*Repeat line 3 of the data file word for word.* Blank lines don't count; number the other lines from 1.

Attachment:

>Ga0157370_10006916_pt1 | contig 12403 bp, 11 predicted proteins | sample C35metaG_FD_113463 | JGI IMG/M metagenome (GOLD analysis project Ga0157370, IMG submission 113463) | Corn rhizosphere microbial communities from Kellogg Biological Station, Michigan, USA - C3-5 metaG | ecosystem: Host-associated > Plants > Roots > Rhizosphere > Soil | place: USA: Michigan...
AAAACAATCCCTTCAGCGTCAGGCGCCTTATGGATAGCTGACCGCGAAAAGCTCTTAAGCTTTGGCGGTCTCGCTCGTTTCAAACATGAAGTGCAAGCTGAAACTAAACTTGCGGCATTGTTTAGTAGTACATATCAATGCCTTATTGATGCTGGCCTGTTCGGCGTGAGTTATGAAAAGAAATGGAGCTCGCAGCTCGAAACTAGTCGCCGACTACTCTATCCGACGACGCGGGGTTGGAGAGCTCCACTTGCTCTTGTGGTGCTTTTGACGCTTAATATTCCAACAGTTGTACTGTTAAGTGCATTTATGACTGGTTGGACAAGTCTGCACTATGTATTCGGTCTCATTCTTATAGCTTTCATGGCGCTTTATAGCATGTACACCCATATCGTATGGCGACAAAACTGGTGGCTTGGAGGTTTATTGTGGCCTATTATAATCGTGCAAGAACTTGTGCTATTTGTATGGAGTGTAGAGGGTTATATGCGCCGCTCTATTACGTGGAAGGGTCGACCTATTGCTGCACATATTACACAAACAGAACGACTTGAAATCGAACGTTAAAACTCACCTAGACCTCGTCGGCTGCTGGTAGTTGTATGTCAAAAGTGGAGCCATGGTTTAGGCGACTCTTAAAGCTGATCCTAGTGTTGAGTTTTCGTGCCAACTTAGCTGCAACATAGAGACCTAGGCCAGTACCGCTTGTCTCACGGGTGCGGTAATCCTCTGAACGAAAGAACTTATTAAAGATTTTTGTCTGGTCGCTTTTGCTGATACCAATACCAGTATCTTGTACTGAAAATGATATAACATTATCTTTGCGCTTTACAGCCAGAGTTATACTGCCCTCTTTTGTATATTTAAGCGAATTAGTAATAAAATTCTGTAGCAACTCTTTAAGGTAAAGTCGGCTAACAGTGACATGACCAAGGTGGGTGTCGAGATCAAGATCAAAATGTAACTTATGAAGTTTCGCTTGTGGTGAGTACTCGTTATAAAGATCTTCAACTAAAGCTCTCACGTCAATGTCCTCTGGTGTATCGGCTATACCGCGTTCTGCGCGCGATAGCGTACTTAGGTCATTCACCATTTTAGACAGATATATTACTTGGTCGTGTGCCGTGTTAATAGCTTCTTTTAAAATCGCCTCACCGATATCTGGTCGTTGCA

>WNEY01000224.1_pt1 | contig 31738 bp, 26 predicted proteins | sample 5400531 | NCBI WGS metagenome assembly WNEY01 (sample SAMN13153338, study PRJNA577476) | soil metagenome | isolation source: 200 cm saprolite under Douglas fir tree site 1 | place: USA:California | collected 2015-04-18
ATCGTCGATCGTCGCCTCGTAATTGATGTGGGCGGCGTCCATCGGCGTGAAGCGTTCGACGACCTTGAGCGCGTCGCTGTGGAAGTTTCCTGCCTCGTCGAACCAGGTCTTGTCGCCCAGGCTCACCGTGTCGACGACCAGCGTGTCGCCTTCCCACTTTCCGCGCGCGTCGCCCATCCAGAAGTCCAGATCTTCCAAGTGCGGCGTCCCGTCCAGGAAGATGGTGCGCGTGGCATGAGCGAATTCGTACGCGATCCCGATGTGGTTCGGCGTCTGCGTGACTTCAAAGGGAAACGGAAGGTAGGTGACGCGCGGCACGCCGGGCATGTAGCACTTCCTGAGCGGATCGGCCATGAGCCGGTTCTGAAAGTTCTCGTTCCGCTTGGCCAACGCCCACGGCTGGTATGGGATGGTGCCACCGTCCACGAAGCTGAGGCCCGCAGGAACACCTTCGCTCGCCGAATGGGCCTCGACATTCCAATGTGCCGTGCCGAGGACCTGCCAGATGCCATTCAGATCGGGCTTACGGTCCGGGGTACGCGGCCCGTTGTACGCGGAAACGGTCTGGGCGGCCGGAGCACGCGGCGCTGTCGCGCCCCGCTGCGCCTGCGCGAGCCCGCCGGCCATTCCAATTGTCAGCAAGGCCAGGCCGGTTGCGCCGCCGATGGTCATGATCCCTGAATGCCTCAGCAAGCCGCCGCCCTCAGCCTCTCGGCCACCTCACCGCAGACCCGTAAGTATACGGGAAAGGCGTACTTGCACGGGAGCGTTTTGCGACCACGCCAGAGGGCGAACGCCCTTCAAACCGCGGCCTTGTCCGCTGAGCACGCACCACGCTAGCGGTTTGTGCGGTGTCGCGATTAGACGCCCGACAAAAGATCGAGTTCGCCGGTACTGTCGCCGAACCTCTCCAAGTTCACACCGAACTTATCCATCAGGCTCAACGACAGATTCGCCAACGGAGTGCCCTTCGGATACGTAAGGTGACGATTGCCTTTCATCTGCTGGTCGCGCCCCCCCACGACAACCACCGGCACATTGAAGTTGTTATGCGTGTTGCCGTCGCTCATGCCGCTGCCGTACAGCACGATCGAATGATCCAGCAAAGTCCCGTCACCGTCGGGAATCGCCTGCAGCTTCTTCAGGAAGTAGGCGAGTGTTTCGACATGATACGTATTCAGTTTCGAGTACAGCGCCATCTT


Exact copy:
>WNEY01000224.1_pt1 | contig 31738 bp, 26 predicted proteins | sample 5400531 | NCBI WGS metagenome assembly WNEY01 (sample SAMN13153338, study PRJNA577476) | soil metagenome | isolation source: 200 cm saprolite under Douglas fir tree site 1 | place: USA:California | collected 2015-04-18